MS IS Stylesheet Memory Corruption (Aug 7, 2009)


Microsoft Internet Explorer browser provides web developers with the ability to dynamically modify, and style, a web page via the Document Object Model (DOM) and Cascading Style Sheets (CSS). The Document Object Model is a cross-platform and language-independent convention used for representing and interacting with objects in HTML, XHTML and XML documents. The browser supports both the Javascript and JScript scripting languages. JScript can be used to access and modify a web page’s underlying DOM structure. The appearance of a page is mainly manipulated by the use of CSS. This technology is used to define the aesthetic aspects of a web page such as fonts, colors and spacing.

Styles are defined and stored either inline or within external style sheets. The following example code snippet illustrates the use of an inline style definition:

 p { color: red; } 

In the above example, a single rule is defined for the paragraph HTML element. Internet Explorer is instructed to style all text within the p tag with the color red. JScript is capable of accessing the stylesheets within a web page using the DOM property document.styleSheets. This property is a collection of styleSheet objects, which can contain zero or more CSS rules. The property can be used to delete or modify existing CSS rules. An example of its usage is shown:

 var testStyle = document.styleSheets[3].rules[0].style;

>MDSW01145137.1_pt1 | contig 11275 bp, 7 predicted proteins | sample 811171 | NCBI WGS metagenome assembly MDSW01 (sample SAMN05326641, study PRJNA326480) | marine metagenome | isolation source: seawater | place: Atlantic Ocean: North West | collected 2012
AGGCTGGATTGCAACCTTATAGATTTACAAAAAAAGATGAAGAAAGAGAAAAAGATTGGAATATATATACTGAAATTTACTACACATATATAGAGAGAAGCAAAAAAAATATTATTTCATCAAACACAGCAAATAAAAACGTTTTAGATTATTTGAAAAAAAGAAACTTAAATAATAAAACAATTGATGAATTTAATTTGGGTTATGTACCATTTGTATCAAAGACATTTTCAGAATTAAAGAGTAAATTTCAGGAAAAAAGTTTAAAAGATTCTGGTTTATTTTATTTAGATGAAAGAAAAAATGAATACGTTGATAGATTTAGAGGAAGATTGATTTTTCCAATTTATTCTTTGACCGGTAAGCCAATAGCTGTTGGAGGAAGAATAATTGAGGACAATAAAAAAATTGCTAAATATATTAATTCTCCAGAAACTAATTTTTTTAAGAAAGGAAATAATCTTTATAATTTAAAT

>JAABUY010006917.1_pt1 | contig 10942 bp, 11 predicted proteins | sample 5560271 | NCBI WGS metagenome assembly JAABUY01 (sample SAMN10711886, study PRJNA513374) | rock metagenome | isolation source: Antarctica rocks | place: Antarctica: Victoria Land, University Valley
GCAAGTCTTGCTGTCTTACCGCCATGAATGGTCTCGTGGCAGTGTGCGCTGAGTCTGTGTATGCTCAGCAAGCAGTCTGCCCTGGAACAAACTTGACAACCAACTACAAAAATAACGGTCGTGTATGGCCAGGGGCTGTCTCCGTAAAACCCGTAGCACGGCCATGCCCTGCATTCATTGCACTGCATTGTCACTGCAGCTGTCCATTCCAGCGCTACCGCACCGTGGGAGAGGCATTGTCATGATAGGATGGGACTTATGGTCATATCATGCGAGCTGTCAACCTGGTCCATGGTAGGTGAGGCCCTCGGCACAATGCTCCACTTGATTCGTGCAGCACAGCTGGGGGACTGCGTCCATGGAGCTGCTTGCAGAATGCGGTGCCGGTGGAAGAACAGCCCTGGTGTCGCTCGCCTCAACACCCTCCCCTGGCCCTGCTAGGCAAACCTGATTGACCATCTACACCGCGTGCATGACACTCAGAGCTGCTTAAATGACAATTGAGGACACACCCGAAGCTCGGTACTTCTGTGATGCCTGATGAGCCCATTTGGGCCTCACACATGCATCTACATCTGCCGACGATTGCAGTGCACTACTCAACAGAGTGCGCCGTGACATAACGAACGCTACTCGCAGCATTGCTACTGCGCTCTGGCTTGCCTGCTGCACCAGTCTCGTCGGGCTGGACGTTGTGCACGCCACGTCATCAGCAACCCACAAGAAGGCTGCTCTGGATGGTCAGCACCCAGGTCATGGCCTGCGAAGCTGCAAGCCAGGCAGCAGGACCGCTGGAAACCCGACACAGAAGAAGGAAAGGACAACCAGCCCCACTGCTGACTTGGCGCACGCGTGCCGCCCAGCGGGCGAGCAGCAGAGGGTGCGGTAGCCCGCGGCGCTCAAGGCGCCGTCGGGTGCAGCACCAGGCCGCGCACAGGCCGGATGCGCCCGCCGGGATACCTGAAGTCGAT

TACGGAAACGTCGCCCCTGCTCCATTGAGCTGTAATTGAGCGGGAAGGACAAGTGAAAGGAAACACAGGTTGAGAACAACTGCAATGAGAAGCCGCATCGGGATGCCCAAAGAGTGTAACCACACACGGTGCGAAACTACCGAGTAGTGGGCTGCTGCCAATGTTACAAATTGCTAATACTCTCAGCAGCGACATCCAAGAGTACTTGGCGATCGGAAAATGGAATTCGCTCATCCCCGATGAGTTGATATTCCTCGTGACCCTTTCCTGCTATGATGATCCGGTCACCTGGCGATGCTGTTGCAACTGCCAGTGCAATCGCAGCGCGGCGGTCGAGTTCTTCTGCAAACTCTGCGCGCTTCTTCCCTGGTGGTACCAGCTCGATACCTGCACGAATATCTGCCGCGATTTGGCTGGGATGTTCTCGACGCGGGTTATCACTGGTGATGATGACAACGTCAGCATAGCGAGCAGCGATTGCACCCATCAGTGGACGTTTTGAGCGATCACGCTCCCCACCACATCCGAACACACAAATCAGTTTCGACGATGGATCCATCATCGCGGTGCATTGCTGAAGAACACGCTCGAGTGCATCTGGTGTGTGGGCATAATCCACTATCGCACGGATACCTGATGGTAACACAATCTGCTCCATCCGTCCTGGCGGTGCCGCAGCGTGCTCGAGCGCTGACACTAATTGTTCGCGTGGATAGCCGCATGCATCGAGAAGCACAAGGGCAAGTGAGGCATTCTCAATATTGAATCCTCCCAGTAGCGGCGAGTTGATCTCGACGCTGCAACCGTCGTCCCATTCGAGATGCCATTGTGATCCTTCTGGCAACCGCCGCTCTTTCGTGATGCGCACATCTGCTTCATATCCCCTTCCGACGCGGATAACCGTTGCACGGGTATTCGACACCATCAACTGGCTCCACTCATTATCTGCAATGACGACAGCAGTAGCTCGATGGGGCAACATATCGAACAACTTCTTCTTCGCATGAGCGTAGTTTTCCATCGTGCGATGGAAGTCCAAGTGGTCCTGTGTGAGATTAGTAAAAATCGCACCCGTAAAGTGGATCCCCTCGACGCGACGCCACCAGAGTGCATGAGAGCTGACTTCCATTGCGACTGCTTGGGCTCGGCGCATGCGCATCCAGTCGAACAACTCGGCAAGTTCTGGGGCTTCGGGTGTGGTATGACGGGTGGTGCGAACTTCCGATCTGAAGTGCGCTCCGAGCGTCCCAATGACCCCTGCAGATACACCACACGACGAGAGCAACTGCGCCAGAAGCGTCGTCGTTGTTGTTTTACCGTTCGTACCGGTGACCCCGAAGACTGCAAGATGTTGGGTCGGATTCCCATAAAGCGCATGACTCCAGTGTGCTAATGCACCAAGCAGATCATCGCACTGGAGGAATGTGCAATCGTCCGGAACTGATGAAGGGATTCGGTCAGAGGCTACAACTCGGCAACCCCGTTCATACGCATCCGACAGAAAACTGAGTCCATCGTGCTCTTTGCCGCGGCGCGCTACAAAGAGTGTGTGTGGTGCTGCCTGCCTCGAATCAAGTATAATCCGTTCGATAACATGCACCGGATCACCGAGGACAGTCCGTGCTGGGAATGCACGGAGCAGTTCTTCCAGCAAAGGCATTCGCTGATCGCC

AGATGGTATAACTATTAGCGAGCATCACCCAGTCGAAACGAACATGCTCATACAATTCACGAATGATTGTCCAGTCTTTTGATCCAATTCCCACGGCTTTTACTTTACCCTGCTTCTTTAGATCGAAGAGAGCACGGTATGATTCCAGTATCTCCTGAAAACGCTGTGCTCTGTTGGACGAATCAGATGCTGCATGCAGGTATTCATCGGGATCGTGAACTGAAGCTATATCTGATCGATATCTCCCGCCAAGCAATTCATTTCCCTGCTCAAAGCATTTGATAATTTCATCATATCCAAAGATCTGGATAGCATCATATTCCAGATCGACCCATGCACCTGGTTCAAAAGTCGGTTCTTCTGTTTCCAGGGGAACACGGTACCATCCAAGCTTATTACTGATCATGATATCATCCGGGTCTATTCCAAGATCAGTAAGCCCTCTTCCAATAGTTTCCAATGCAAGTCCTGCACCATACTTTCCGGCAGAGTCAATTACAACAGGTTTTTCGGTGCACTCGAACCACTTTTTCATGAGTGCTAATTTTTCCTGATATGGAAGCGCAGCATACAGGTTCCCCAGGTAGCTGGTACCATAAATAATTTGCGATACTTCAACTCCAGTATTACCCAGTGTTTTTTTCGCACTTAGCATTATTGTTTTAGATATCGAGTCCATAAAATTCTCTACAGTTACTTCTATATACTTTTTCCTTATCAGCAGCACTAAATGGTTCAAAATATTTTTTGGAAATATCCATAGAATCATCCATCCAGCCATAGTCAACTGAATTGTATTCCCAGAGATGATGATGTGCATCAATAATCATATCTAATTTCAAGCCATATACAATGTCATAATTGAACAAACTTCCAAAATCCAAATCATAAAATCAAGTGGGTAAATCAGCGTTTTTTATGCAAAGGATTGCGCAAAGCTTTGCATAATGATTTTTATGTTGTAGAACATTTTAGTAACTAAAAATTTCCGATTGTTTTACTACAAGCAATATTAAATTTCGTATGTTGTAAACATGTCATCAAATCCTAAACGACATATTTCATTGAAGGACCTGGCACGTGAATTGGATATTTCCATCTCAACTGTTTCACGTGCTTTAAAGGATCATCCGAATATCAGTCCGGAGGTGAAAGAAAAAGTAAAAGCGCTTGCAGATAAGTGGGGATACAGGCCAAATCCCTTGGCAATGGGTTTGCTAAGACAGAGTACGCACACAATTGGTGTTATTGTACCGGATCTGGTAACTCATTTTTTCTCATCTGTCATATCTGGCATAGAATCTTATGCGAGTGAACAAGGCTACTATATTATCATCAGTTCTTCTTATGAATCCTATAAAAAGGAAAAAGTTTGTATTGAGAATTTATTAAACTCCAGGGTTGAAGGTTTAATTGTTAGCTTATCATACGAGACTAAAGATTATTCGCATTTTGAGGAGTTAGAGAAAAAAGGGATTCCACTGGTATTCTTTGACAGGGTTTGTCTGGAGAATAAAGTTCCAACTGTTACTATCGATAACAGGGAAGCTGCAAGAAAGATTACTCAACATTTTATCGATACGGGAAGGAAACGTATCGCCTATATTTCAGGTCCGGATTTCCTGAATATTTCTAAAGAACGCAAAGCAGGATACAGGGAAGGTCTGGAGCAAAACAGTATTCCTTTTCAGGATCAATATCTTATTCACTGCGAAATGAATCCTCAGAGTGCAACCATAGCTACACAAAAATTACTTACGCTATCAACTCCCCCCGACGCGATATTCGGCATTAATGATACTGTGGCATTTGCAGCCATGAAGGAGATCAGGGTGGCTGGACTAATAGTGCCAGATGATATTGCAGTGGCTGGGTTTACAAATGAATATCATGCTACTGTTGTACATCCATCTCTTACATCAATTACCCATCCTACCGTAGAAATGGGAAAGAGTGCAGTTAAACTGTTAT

This above code creates a reference to a CSS rule which contains methods and attributes related to the style object. This reference can then be used to modify the style definition for the associated CSS rule. Internet Explorer exposes an additional styleSheet property, cssText, which can be used to set or retrieve the text representation of the CSS rules. An example of the usage of this property is shown:

 document.styleSheets[1].cssText = "p { color: green; }"; 

A memory corruption vulnerability exists in Microsoft Internet Explorer. It is created by a design error in the way the browser accesses an object that has been deleted. When a cssText property of a styleSheet is assigned a new value, as shown in the last example code snippet, the browser does not properly clean up the previous underlying style object which is replaced by the new assignment. A JScript reference to a style object will remain in memory even after the cssText reassignment.

A remote attacker can exploit this vulnerability by enticing target users to visit a crafted web page that references and attempts to use a style object left in memory after a cssText reassignment. This can potentially cause memory corruption, overwriting critical memory, and allow for the injection and execution of arbitrary code.

Successful exploitation may result in code execution with the privileges of the logged in user. Exploitation of this vulnerability resulting in code execution is not considered to be a trivial task. Upon unsuccessful exploitation, the affected browser may terminate as a result of an invalid memory access.

SonicWall has developed and released an IPS signature that detects and blocks a specific exploit targeting this vulnerability. Generic detection of attack attempts is not feasible as it would require logical analysis of all script contained within a given web site. The IPS signature released to address this vulnerability is:

  • 4236 – MS IE Stylesheet Memory Corruption PoC (MS09-034)

The vulnerability has been assigned CVE-2009-1919 by The vendor has released a security bulletin to address this flaw.

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